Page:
United States of America
Abstract:In the US, Corporate Social Responsibility (CSR) evolved in the first part of the 20th century, led by a few visionary business leaders such as Rockefeller, Carnegie, Ford, Hewlett and Packard. It could be argued, however, that the growth of US CSR as a business imperative is due to regulation. Beginning in the late 1960s and early 1970s, the US government established regulatory agencies that shaped much of the CSR benchmarks guiding business operations. For example, the Occupational Safety and Health Administration (OSHA), Equal Employment Opportunity Commission (EEOC), Consumer Product Safety Commission (CPSC) and Environmental Protection Agency (EPA) created standards and legislation for responsible corporate business practices which have become thresholds for good behaviour by a corporation. Today, government continues to regulate corporate behaviour. Recent examples of industry-specific and sector-wide regulation include the Community Reinvestment Act in the banking sector, the Clean Air Act and, post-Enron's collapse, the Public Company Accounting Reform and Investor Protection Act.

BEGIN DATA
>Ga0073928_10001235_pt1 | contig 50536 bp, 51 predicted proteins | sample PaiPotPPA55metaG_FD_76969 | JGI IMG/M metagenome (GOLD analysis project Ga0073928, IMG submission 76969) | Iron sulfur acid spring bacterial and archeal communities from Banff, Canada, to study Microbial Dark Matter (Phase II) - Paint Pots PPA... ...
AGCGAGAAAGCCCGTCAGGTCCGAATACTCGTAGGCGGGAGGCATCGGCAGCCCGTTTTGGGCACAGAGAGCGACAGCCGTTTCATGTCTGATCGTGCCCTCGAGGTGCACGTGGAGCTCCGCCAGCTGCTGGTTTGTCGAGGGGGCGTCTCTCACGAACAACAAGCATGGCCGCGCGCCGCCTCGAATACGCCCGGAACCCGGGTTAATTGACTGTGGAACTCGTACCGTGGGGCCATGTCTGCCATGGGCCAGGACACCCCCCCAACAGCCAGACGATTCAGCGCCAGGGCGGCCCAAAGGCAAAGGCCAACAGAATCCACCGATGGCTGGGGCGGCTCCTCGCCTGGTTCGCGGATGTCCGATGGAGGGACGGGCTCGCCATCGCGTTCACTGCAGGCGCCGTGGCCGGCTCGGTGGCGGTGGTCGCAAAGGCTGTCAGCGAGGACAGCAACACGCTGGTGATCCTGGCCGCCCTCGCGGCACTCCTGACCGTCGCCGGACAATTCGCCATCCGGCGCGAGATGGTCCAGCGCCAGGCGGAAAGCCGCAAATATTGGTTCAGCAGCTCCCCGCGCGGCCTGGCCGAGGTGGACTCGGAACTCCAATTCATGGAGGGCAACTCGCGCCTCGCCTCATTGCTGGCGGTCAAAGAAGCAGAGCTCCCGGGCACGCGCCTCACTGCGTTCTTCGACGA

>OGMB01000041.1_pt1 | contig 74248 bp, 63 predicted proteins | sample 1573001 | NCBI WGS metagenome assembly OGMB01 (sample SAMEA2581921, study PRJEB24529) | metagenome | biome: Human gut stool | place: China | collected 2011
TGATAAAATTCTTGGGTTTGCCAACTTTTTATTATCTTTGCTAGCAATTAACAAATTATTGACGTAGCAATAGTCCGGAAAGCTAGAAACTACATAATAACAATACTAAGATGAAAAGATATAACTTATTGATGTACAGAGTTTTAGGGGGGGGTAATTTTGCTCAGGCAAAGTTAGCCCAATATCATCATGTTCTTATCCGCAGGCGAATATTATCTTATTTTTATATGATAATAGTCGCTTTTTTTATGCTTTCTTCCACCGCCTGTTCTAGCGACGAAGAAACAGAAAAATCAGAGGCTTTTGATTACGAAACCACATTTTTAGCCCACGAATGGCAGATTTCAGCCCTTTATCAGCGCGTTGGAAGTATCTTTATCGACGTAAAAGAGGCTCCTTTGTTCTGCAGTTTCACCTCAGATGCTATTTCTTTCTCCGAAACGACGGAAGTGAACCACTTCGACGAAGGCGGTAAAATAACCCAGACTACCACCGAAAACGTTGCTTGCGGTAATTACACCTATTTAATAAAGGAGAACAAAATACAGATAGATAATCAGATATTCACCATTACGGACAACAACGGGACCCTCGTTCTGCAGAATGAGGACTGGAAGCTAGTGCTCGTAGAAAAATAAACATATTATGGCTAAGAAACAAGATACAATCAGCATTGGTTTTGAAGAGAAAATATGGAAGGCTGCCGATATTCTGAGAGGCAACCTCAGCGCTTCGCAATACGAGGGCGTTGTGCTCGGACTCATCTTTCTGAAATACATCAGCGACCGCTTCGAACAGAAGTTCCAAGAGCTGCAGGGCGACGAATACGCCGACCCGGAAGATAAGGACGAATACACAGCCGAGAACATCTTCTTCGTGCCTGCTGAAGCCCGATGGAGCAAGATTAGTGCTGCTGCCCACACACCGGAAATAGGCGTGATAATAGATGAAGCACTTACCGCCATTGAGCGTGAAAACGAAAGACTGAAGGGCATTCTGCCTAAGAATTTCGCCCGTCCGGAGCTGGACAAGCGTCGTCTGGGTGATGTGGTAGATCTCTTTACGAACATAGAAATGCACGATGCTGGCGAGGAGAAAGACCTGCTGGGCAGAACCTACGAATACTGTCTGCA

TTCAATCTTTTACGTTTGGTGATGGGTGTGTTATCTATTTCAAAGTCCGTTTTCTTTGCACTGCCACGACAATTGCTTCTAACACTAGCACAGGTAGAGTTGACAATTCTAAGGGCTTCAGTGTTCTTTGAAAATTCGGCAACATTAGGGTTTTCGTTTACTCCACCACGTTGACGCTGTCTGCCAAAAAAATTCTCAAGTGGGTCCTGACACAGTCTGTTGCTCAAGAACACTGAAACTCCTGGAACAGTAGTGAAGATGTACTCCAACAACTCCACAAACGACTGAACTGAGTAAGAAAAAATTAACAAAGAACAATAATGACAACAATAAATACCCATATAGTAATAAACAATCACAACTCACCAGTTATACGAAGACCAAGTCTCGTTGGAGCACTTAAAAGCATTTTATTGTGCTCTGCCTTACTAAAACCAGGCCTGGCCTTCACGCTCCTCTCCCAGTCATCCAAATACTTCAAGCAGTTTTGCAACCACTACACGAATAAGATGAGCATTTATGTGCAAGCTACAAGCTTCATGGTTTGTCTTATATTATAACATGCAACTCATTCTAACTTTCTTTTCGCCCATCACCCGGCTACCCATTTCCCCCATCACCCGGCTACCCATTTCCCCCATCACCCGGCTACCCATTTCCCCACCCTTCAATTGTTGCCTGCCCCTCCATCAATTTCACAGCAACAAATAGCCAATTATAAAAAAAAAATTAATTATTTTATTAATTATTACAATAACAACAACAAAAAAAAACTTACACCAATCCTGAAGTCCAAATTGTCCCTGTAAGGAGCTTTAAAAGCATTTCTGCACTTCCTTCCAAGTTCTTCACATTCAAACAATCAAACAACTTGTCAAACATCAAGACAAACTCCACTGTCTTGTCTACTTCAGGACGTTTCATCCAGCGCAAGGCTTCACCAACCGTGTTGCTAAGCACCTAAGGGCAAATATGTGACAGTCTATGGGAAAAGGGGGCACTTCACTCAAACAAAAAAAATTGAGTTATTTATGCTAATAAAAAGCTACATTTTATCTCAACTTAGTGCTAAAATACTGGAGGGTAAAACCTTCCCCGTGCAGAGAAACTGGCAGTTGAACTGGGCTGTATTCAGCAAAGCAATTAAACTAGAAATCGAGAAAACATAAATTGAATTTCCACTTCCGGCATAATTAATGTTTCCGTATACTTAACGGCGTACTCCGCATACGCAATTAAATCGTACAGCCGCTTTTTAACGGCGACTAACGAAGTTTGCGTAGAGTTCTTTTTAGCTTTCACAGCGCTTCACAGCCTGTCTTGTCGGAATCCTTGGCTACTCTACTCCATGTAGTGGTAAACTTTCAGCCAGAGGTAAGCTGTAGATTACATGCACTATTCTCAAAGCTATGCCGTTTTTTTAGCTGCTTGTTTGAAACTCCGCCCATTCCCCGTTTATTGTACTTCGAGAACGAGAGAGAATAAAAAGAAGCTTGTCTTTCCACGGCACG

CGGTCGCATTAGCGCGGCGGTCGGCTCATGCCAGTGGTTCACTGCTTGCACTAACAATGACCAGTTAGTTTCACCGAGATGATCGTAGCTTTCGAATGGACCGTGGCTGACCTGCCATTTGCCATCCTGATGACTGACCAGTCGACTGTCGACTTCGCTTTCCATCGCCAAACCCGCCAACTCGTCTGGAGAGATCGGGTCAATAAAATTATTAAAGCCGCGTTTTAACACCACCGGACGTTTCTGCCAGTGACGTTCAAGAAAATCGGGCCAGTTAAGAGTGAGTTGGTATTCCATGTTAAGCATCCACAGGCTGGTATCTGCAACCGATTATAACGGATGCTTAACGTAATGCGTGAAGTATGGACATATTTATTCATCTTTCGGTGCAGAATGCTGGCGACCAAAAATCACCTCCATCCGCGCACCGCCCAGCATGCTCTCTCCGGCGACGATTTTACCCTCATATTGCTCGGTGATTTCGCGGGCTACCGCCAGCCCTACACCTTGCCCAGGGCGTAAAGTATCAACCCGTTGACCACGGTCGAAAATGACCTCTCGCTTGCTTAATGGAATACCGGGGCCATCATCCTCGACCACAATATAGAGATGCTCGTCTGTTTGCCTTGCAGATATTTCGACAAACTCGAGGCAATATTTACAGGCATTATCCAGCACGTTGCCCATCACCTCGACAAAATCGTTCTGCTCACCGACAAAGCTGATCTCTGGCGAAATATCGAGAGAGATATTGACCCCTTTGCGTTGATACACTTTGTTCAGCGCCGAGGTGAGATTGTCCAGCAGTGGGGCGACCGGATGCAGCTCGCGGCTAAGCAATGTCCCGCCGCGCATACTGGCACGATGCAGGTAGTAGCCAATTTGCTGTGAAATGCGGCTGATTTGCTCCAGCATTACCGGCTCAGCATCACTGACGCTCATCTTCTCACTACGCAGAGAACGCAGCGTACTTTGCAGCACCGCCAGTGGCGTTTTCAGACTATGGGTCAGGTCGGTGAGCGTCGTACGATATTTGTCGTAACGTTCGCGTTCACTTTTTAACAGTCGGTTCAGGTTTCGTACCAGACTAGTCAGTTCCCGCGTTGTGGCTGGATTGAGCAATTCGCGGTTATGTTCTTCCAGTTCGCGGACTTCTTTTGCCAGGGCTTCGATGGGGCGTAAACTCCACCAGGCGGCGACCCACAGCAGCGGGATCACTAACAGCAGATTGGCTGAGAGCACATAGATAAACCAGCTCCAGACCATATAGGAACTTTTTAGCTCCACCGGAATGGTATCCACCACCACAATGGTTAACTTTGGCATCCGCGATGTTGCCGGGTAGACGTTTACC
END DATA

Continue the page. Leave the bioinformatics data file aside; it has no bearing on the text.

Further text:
Document Type: Research Article
Publication date: June 14, 2010
More about this publication?
- The World Guide to CSR: A Country-by-Country Analysis of Corporate Sustainability and Responsibility
The World Guide to CSR is the first book to provide comparable national profiles that describe the evolution and practice of Corporate Sustainability and Responsibility (CSR) for 58 countries and 5 global regions. Each regional and national profile includes key information about the relevant CSR history, country-specific issues, trends, research and leading organisations. The purpose of the book is to give CSR professionals (including managers, consultants, academics and NGOs focusing on the social, environmental and ethical responsibilities of business) a quick reference guide to CSR in different regional and national contexts. This unique resource will be an essential acquisition for all organisations who need to benchmark their CSR strategies throughout different regions and cultures and want the best possible intelligence on the key issues and concerns relating to corporate social responsibility in all of the markets in which they operate.
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